During this exercise you rely very heavily on outlines and negative space which makes it hard to create focal points of detail and a nice gradient.
You've done well with wrapping your textures around your forms and I think you could have done a good job with them if you had applied light and shadow and making the edges of your textures darker while the center has less visible detail, as that's how light and shadow works on a cylindrical shape.
If you'd like to keep working on your textures, I will recommend to you Alphonso Dunn's texturing videos on Youtube, while for Drawabox purposes some of his techniques ( such as hatching ) shouldn't be used I believe there's still a lot of important information in his videos.
I'd like to start off by pointing out that you haven't constructed your cylinders and cones around a minor axis, for your cylinders you also haven't always drawn through your ellipses, remember to always draw through your ellipses.
Most of your intersections look okay to me, but it's easy to see that sometimes you got easily confused, shaded the wrong face of your box, made some forms with different rates of foreshortening or outlined an impossible intersection and then tried to fix it.
I suggest that when you attempt this exercise again in your warm ups that you focus on less forms overall, that way you won't get confused as easily and you'll have more space to think of your intersections, it's easier for our brains to problem solve when we can see things clearly.
Here, feel free to study this guide to intersections made by Discord user Optimus on the Drawabox Server, but don't be scared to try things that aren't shown here such as 3 form intersections.
Organic form intersections
I commend you for understanding the purpose of this exercise and making your sausages wrap around each other in a believable way, but while you start out well as you go on your shapes start to become a bit too long and complex, especially at the top of your pile. And don't forget that our forms should be simple sausages, two circles connected by a tube of consistent width.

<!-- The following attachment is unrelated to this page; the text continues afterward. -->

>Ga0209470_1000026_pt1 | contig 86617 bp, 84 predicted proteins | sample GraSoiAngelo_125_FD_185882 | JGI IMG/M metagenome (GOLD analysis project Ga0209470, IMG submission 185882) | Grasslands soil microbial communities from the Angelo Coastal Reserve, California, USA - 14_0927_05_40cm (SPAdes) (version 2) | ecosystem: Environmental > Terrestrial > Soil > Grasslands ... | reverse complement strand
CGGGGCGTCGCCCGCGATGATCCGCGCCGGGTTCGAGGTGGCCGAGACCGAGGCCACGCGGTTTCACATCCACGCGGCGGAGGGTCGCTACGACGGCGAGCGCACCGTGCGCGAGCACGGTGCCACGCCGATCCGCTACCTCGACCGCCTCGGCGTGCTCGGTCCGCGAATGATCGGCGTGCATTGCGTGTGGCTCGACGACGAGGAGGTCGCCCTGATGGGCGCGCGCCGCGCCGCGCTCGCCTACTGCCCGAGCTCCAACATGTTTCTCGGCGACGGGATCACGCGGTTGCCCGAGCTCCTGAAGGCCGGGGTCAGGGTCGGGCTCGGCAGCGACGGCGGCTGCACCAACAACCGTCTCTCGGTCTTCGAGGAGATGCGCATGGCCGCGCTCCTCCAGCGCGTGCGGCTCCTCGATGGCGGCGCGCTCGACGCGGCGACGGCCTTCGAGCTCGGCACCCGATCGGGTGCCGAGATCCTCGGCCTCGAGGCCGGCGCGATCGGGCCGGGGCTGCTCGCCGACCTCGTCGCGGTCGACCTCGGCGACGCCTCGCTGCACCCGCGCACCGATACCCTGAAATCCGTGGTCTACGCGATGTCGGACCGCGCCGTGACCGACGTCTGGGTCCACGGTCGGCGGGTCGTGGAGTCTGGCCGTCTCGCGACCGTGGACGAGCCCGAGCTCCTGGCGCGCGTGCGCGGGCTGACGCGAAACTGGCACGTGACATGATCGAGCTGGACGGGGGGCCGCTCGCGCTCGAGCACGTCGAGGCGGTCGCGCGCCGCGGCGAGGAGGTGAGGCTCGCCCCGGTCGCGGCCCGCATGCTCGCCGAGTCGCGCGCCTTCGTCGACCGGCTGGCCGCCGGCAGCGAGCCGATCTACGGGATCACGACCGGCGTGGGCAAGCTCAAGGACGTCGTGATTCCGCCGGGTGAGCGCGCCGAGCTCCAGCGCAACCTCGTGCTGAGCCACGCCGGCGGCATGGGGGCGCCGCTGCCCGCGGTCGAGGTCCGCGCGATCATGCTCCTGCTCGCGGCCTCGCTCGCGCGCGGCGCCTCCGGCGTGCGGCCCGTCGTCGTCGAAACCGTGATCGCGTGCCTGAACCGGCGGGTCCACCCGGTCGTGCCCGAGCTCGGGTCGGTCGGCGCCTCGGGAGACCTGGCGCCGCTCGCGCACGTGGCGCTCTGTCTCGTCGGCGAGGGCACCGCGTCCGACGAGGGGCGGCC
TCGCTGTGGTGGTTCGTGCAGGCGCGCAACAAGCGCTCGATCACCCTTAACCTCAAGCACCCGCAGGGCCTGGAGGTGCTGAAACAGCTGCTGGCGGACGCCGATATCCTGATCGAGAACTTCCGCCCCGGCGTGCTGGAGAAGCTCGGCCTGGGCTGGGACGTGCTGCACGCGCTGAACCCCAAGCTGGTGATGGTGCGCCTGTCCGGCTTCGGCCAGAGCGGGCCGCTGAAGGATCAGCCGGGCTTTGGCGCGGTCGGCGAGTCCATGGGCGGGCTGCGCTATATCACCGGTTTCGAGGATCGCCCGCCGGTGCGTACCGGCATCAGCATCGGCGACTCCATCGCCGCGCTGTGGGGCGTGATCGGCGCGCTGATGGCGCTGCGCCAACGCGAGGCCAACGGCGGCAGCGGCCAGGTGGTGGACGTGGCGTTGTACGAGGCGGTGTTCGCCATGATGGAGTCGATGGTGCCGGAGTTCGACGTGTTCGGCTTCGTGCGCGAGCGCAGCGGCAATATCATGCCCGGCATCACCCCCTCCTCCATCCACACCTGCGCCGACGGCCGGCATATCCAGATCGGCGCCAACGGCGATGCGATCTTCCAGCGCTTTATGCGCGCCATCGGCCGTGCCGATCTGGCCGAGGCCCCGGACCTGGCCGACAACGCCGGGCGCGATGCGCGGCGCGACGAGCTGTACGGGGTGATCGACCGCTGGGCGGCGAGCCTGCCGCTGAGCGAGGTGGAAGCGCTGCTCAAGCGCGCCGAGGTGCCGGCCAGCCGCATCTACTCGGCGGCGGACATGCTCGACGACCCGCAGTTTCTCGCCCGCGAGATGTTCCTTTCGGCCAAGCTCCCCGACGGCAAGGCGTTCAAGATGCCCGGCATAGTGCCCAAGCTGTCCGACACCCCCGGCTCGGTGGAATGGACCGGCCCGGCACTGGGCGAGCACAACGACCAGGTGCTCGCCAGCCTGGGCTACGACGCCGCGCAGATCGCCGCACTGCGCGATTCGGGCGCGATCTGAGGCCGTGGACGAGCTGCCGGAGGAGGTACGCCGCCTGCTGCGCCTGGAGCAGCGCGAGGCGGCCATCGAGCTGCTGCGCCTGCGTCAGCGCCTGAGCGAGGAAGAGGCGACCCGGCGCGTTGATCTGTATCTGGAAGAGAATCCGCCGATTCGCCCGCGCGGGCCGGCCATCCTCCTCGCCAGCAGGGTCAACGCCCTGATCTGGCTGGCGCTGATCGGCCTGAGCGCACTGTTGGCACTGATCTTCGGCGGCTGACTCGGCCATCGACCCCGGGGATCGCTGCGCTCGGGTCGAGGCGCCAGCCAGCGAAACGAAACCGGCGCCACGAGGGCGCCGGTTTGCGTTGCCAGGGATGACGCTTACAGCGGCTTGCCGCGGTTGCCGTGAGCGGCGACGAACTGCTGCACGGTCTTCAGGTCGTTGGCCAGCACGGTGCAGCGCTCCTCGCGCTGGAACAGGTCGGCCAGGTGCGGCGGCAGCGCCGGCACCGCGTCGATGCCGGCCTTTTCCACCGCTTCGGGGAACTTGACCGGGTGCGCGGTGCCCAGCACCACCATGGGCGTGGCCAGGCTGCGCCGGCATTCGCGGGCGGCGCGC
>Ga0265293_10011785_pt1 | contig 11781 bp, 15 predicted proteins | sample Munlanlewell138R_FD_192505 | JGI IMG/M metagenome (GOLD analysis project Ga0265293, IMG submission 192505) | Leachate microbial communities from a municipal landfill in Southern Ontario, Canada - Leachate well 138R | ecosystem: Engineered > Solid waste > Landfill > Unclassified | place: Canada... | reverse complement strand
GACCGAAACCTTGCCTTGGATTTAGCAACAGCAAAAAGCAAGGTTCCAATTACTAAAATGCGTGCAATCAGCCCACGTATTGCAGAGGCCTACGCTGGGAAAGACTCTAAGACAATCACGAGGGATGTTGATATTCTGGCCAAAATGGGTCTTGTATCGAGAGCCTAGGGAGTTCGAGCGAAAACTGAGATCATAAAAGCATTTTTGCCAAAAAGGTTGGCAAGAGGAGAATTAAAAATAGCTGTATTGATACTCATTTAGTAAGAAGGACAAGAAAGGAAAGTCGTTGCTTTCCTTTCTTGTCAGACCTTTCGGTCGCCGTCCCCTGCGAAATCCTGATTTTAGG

You're also having trouble with your shadows, your lightsource is a bit inconsistent and your shadows don't follow the form of the sausage they're being cast on to.
Like the little sausage to the bottom right on your second page, it's casting a shadow to the left on the sausage that is under it, which would imply a lightsource furthest to the right, but every other shadow implies a lightsource coming straight from above.
In the future, when you tackle this exercise in your warm ups and in next lessons, remember to keep your forms simple, and take a bit more time thinking about your lightsource before drawing your shadows.
And lastly, sometimes you don't draw your contours through your forms, you should still draw it since that'll help build your spatial reasoning and force you to think of the volume of these forms, even if it isn't visible.
I believe you understood the purpose of these exercises and showed improvement, but you could have executed them much better if you had taken your time with each exercise, I believe the one that suffers the most from this rushing is your dissections.
Ironically completing these exercises faster won't actually make you improve faster, so remember to take as much time as you need with each exercise so you can get the most out of this course. Don't try to rush nor grind, it'll only hinder your progress.
I feel like you're ready for Lesson 3 and should move on, so I'll be marking this lesson as complete.
If you're not in it, have you considered joining the Drawabox Discord?
The Drawabox discord server is the best place to ask for critique on partial work as you move along the exercises, and with the Critique exchange initiative you can make sure that you're always guaranteed a critique even though you're a community member.
Don't forget to add these exercises to your list of warm ups.
Move on to Lesson 3!